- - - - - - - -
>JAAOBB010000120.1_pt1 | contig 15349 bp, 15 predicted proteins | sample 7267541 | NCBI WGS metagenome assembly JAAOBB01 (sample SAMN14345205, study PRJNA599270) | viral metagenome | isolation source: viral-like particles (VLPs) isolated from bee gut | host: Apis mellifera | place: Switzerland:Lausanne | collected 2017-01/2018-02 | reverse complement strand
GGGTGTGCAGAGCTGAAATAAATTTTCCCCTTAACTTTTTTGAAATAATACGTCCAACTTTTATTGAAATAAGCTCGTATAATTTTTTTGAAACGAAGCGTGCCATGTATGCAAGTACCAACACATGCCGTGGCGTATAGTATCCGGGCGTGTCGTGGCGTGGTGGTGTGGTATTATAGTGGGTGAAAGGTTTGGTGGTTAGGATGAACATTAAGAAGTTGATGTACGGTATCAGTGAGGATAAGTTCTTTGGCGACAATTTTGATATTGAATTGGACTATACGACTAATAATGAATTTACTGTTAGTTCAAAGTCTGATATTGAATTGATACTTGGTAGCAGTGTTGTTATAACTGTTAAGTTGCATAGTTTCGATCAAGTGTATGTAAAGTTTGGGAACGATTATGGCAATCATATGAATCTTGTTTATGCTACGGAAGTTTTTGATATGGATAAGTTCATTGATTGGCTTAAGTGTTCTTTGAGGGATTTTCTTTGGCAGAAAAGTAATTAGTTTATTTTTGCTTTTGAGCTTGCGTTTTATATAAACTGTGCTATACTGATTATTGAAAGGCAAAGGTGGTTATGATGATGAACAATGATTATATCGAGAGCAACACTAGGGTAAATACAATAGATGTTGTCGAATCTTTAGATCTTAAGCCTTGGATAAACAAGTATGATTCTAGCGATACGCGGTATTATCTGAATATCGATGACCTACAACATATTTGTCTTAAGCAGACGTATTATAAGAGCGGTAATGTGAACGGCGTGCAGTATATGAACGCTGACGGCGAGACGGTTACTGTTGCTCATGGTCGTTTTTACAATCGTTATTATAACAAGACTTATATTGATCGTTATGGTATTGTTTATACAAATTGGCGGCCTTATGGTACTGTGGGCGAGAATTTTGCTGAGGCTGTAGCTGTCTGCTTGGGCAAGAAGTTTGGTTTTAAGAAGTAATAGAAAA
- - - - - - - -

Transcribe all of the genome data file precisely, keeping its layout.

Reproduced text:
>JAAOBB010000120.1_pt1 | contig 15349 bp, 15 predicted proteins | sample 7267541 | NCBI WGS metagenome assembly JAAOBB01 (sample SAMN14345205, study PRJNA599270) | viral metagenome | isolation source: viral-like particles (VLPs) isolated from bee gut | host: Apis mellifera | place: Switzerland:Lausanne | collected 2017-01/2018-02 | reverse complement strand
GGGTGTGCAGAGCTGAAATAAATTTTCCCCTTAACTTTTTTGAAATAATACGTCCAACTTTTATTGAAATAAGCTCGTATAATTTTTTTGAAACGAAGCGTGCCATGTATGCAAGTACCAACACATGCCGTGGCGTATAGTATCCGGGCGTGTCGTGGCGTGGTGGTGTGGTATTATAGTGGGTGAAAGGTTTGGTGGTTAGGATGAACATTAAGAAGTTGATGTACGGTATCAGTGAGGATAAGTTCTTTGGCGACAATTTTGATATTGAATTGGACTATACGACTAATAATGAATTTACTGTTAGTTCAAAGTCTGATATTGAATTGATACTTGGTAGCAGTGTTGTTATAACTGTTAAGTTGCATAGTTTCGATCAAGTGTATGTAAAGTTTGGGAACGATTATGGCAATCATATGAATCTTGTTTATGCTACGGAAGTTTTTGATATGGATAAGTTCATTGATTGGCTTAAGTGTTCTTTGAGGGATTTTCTTTGGCAGAAAAGTAATTAGTTTATTTTTGCTTTTGAGCTTGCGTTTTATATAAACTGTGCTATACTGATTATTGAAAGGCAAAGGTGGTTATGATGATGAACAATGATTATATCGAGAGCAACACTAGGGTAAATACAATAGATGTTGTCGAATCTTTAGATCTTAAGCCTTGGATAAACAAGTATGATTCTAGCGATACGCGGTATTATCTGAATATCGATGACCTACAACATATTTGTCTTAAGCAGACGTATTATAAGAGCGGTAATGTGAACGGCGTGCAGTATATGAACGCTGACGGCGAGACGGTTACTGTTGCTCATGGTCGTTTTTACAATCGTTATTATAACAAGACTTATATTGATCGTTATGGTATTGTTTATACAAATTGGCGGCCTTATGGTACTGTGGGCGAGAATTTTGCTGAGGCTGTAGCTGTCTGCTTGGGCAAGAAGTTTGGTTTTAAGAAGTAATAGAAAA